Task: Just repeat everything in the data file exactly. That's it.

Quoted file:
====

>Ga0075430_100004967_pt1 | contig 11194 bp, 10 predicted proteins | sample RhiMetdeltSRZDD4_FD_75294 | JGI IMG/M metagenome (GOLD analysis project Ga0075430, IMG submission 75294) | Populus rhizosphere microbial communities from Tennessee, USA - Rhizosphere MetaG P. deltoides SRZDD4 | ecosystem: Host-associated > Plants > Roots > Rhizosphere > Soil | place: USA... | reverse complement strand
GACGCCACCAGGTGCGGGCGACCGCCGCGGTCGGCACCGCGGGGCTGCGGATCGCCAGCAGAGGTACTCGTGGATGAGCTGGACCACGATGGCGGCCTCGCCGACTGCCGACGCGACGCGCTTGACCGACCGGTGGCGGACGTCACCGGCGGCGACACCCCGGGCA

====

>Ga0075430_100004967_pt1 | contig 11194 bp, 10 predicted proteins | sample RhiMetdeltSRZDD4_FD_75294 | JGI IMG/M metagenome (GOLD analysis project Ga0075430, IMG submission 75294) | Populus rhizosphere microbial communities from Tennessee, USA - Rhizosphere MetaG P. deltoides SRZDD4 | ecosystem: Host-associated > Plants > Roots > Rhizosphere > Soil | place: USA... | reverse complement strand
GACGCCACCAGGTGCGGGCGACCGCCGCGGTCGGCACCGCGGGGCTGCGGATCGCCAGCAGAGGTACTCGTGGATGAGCTGGACCACGATGGCGGCCTCGCCGACTGCCGACGCGACGCGCTTGACCGACCGGTGGCGGACGTCACCGGCGGCGACACCCCGGGCA